Leave it to Piero Golia, the artist responsible for installing a globe atop West Hollywood’s Standard Hotel that lights up like a beacon when he is in town, to bring some theatrics to his solo show at the Kunsthaus Baselland. “You could say that trying to make a traditional exhibition with Golia is well-nigh impossible,” writes the museum’s director, Ines Goldbach, in a book on the Italian-born, Los Angeles-based conceptual artist that is due to launch during Art Basel. Referencing the idea of art as merchandise—something bought by the square metre—Golia decided to see whether he could “break the numbers” with the help of a robot that possesses an unusual talent: painting. The machine, which weights several tonnes, has taken over a hallway of the Kunsthaus and has free rein to run back and forth on 14 metres of track, painting abstract and geometric compositions as he (or she) goes. Visitors will play their part in the theatrics as the robot is activated when people approach it.

Otto Freundlich, Kosmisches Auge (1921-22) Pastel on board at the Kunstmuseum Basel (Photo: Applicat-Prazan, Paris)

Otto Freundlich: Cosmic Communism

Kunstmuseum Basel

Until 10 September

The Kunstmuseum Basel’s survey of the life and work of Otto Freundlich (1878-1943), who was murdered by the Nazis in 1943, is underscored by loss. Born in Pomerania (now Poland), his best-known work, the sculpture Large Head (1912), was re-named The New Man by the Nazis and put on the cover of the catalogue for their 1937 Degenerate Art exhibition. This piece, which resembles Easter Island moai, and many other of Freundlich's works are presumed destroyed. Photographs of some of the lost works are included in the show titled Cosmic Communism after what the artist called the universalism that guided his work. The 50 paintings, sculptures, works on paper and applied works in the show were made between 1909 and 1940 and demonstrate the artist’s skill with colour and his rectilinear and curvilinear abstract style that echoed across paintings and drawings into his 1938 mosaic triptych, Hommage aux peuples de couleur.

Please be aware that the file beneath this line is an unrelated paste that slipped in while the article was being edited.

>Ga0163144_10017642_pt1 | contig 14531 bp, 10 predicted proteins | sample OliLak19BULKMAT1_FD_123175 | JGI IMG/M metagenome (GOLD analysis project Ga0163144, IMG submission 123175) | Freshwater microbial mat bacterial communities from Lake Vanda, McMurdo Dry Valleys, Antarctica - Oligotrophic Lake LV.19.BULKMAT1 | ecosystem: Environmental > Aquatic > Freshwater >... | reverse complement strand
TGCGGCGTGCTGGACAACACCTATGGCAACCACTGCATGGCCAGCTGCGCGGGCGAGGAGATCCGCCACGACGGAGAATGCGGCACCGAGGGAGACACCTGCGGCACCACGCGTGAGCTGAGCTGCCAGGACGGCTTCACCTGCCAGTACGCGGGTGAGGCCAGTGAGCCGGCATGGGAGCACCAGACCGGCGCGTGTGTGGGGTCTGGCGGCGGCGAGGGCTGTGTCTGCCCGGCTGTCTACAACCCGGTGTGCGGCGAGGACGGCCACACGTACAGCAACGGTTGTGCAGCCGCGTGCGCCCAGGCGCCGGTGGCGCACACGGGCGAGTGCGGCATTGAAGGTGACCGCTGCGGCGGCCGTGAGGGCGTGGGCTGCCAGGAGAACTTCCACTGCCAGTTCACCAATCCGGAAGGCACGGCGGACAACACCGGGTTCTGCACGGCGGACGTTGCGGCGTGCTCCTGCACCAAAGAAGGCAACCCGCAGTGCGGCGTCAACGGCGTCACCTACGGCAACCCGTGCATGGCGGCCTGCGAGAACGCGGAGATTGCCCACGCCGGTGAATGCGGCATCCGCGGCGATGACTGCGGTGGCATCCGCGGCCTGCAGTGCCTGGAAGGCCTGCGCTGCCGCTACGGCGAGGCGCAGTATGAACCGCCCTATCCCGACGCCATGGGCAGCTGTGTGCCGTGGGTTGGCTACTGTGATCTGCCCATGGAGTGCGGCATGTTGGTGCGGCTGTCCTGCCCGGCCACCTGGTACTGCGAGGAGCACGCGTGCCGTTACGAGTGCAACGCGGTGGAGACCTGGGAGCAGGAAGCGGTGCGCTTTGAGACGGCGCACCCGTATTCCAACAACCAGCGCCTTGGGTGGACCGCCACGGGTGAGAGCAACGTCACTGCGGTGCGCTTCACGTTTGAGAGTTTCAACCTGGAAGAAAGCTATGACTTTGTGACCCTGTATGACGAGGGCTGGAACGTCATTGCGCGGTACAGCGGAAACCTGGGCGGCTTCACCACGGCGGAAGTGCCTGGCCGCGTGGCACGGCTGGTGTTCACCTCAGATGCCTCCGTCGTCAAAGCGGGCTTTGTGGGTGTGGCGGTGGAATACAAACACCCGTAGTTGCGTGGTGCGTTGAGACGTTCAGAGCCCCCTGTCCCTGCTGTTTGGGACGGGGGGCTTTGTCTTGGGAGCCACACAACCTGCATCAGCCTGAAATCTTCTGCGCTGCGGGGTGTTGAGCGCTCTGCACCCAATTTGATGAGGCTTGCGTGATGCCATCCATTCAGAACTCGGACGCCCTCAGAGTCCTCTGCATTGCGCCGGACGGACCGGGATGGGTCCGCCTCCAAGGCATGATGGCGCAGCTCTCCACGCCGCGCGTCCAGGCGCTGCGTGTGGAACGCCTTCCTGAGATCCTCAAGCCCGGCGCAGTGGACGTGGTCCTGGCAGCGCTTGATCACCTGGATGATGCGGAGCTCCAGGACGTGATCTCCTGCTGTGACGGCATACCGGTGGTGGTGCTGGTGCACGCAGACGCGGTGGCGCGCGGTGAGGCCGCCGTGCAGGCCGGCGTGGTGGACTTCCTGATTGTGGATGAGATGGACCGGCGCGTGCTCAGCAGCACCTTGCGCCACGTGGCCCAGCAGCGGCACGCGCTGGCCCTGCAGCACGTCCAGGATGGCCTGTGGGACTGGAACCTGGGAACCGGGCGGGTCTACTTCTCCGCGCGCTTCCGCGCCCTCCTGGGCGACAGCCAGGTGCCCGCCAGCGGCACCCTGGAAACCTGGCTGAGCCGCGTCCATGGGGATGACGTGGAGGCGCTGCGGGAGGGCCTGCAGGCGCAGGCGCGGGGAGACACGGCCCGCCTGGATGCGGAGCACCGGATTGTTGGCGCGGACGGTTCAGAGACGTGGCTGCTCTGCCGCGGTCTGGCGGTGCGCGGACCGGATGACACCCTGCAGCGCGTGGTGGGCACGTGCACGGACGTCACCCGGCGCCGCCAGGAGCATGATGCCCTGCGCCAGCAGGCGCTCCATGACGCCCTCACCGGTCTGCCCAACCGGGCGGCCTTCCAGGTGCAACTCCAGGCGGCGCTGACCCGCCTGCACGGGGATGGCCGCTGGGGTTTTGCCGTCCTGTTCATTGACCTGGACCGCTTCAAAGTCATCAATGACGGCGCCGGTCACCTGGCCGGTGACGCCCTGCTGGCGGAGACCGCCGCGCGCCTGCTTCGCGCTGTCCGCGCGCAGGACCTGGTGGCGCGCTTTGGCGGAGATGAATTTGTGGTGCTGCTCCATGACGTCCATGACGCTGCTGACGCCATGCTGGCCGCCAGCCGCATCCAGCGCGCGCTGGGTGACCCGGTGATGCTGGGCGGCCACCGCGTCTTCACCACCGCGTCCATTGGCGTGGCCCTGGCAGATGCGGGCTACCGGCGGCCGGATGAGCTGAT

Francisco de Zurbarán, Agnus Dei (1635/40) on show at the Kunstmuseum Basel (Photo: © Museo del Prado)

Hola Prado: Two Collections in Dialogue

Kunstmuseum Basel

Until 20 August 

Twenty-six works from the Museo del Prado in Madrid are paired with pictures from the Kunstmuseum’s own collection in a series of “focused encounters” designed to allow the works to shed light on each other, according to the curator of the exhibition, Bodo Brinkmann. The show comes two years after the Basel museum lent ten works by Picasso to the Prado. Visitors can expect to see works by Holbein, Memling, Rembrandt and Goltzius shown alongside paintings by Titian, Zurbarán, Velázquez and Goya. Specific pairings include two very different representations of Christ made more than a century apart: the Kunstmuseum’s own Holbein the Younger’s Dead Christ in the Tomb (1520-22) and Zurbarán’s Angus Dei (1635-40) on loan from Madrid.